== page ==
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An Interview with Anna Bryan, Rare Book Cataloger

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This week’s interview is with Anna Bryan, cataloger in the Rare Materials Section, U.S./Anglo Division, Acquisitions and Bibliographic Access at the Library of Congress.

Describe your background.

I am one of those rare DC natives, born at George Washington University Hospital, lived on a farm in Oxon Hill, then moved to Hyattsville when I was 7. My father was a journalism professor at the University of Maryland (where he had Connie Chung as a student in Beginning Reporting) and my mother was a medical doctor (a pathologist).

Anna Bryan seated at a desk filled with books, and working with a book in her lap.
Photo Credit: Donna Sokol

What is your academic/professional history?

I went to public schools in Prince George’s County, then to Dickinson College in Carlisle, Pennsylvania for a BA in History. I have an MLS from the University of Pittsburgh and a Masters in Liberal Arts from Johns Hopkins.

I became interested in becoming a librarian through my first job out of college at a local county-level historical society. There I wrote, typed, and filed catalog cards, so I have experience from those days.

My first professional job was with the Washington outpost of White & Case, a New York law firm. There I was in charge of interlibrary loan—mainly between law firms; these were the early days of Lexis/Nexis—and the central files. While I was there, the decision was made to move old files to external storage, and I asked the “steno pool”—who did the word processing—to print out all the documents for the files. “Why?” they asked. “All of it’s on the floppies!” Luckily I insisted, because these were Wang 5-inch floppies, which can’t be read anymore. You can understand why I’m a fan of paper copies.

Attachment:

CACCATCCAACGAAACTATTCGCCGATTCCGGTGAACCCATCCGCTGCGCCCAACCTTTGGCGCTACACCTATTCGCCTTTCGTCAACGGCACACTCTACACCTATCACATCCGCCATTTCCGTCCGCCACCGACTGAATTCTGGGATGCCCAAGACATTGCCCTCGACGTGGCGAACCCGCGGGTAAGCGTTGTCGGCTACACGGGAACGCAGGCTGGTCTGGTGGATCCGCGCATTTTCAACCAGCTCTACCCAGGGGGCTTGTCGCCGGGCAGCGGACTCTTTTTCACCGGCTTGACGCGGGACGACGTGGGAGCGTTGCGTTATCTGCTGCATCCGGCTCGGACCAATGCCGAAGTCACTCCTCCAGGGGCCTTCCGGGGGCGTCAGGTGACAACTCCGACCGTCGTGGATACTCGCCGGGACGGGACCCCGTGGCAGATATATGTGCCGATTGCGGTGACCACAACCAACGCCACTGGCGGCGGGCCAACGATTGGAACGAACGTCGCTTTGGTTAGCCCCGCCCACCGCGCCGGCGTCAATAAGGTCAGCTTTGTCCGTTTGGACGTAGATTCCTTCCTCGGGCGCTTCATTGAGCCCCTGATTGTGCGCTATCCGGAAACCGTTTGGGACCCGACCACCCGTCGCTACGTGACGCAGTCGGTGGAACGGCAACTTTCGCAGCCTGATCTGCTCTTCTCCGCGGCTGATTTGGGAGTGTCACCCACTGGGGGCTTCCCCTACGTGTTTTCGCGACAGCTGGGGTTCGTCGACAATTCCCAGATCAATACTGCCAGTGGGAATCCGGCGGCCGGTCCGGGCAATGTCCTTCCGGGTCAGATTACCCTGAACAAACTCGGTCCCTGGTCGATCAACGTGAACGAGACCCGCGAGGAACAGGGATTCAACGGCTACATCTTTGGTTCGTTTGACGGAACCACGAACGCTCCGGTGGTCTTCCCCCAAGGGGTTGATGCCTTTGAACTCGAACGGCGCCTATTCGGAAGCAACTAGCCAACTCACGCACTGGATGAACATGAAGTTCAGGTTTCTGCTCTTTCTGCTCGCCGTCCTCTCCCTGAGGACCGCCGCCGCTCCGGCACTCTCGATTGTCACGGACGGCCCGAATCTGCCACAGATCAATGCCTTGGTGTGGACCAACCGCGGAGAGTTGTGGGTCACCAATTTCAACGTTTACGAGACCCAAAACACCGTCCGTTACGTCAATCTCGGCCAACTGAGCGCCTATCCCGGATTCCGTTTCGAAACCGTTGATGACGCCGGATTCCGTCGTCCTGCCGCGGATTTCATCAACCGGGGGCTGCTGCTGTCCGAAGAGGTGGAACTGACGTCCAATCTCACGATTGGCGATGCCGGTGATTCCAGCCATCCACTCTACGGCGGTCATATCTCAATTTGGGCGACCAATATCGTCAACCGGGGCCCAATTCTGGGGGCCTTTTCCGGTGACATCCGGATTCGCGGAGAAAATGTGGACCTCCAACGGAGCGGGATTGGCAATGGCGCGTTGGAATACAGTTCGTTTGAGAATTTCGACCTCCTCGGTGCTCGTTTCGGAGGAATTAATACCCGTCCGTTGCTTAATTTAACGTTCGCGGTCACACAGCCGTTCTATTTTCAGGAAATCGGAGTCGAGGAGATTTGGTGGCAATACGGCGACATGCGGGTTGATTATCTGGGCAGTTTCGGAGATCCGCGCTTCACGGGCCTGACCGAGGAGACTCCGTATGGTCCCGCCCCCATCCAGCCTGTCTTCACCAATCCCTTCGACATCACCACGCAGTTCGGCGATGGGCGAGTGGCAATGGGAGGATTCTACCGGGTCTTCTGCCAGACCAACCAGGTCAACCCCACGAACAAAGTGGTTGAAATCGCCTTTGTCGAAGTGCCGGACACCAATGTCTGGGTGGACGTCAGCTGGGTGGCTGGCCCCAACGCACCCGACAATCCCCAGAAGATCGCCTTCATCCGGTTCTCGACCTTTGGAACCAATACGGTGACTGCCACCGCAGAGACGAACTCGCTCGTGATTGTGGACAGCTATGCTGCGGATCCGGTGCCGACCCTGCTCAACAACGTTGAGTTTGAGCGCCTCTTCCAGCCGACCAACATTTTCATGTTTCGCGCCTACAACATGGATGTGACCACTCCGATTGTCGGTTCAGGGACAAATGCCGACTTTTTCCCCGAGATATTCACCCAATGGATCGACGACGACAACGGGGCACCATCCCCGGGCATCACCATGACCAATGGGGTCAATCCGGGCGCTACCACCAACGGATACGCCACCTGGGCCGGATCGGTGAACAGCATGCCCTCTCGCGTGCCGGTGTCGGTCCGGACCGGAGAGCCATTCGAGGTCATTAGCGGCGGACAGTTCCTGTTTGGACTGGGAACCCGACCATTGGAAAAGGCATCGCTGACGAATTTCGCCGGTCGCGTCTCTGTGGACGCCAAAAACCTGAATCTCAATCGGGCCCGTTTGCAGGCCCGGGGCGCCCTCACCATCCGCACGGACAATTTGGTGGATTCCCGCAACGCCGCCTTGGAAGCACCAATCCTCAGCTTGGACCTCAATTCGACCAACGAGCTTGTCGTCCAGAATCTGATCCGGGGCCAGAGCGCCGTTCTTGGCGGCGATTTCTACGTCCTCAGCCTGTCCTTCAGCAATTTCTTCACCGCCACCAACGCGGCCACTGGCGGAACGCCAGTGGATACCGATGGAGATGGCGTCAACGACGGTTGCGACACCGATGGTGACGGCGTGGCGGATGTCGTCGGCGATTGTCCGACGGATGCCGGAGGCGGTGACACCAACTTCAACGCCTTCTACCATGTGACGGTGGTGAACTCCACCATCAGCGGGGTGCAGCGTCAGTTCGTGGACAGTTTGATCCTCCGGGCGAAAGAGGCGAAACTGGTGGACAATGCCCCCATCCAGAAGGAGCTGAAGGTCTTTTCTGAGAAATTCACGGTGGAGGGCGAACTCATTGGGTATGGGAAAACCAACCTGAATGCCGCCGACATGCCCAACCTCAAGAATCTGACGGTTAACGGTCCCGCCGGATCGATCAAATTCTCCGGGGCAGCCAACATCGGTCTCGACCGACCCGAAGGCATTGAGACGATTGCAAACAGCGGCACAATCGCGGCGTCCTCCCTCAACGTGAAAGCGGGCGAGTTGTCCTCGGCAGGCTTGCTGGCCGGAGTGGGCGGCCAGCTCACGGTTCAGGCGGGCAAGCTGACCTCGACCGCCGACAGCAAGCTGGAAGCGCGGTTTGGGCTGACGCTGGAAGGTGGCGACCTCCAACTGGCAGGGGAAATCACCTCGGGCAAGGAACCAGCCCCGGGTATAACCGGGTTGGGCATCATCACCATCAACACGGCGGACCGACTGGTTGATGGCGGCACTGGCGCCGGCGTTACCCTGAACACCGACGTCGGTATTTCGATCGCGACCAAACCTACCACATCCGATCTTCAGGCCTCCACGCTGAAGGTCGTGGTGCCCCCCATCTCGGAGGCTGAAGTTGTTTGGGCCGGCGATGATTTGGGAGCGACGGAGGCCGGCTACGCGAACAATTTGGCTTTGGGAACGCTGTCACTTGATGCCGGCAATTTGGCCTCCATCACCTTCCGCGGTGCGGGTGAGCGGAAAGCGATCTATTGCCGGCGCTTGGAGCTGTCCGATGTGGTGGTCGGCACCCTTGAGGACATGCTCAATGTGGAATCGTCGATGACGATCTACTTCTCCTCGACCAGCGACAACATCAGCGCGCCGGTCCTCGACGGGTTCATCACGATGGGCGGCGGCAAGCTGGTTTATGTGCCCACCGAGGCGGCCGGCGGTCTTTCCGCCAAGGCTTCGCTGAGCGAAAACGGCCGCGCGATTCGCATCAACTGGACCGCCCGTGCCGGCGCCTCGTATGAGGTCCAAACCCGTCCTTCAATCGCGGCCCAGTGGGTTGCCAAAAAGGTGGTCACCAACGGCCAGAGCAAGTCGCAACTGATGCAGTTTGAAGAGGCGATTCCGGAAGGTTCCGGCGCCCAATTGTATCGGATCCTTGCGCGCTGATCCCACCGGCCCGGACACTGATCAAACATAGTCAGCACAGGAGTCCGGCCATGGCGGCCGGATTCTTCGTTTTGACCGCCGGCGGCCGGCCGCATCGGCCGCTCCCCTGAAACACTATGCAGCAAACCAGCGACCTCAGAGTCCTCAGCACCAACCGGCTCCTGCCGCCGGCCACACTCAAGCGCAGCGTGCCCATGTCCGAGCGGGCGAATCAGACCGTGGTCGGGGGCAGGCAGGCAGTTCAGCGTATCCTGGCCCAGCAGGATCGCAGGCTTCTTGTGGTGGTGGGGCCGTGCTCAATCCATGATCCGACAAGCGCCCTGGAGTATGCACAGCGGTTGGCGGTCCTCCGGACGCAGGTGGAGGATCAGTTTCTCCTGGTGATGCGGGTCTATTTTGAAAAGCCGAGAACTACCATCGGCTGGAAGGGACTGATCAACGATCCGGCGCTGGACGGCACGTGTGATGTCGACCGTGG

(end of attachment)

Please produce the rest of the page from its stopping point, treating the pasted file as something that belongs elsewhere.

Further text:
A book open to two pages filled with handwritten text in black ink.
Manuscript reports of the General Court of Virginia, formerly owned by Thomas Jefferson. Photo Credit: Donna Sokol

How would you describe your job to other people?

In my experience, people don’t understand what cataloging is, so I usually simply say that I get to work with the most amazing books in the world. It is such a privilege. Over here it says “Cataloging is the process of adding an item to a catalog, a process typically including bibliographic description, subject analysis, and classification.” To that I would add that rare materials cataloging has the additional elements of identifying and authenticating those items.

Why did you want to work in the Library of Congress?

The collections here are unparalleled, and my colleagues are as serious about doing the work as I am.

 What is the most interesting fact you have learned about the Law Library of Congress?

I’m always amazed by the treasures we find, both in the Law Library and in non-law collections. Recently we were able to establish that a manuscript of Virginia General Court reports was Thomas Jefferson’s copy, by tracing it back to the Catalogue of the Law Department of the Library of Congress, 1839. It’s not listed in [Millicent] Sowerby’s Catalogue of the Library of Thomas Jefferson, so it’s one that [Sowerby] missed too. It was a very exciting find!  (And people say cataloging is boring …) 

What’s something most of your co-workers do not know about you?

Hmmm. I have completed the England Coast-to-Coast walk, now nearly 20 years ago. It was quite an adventure!




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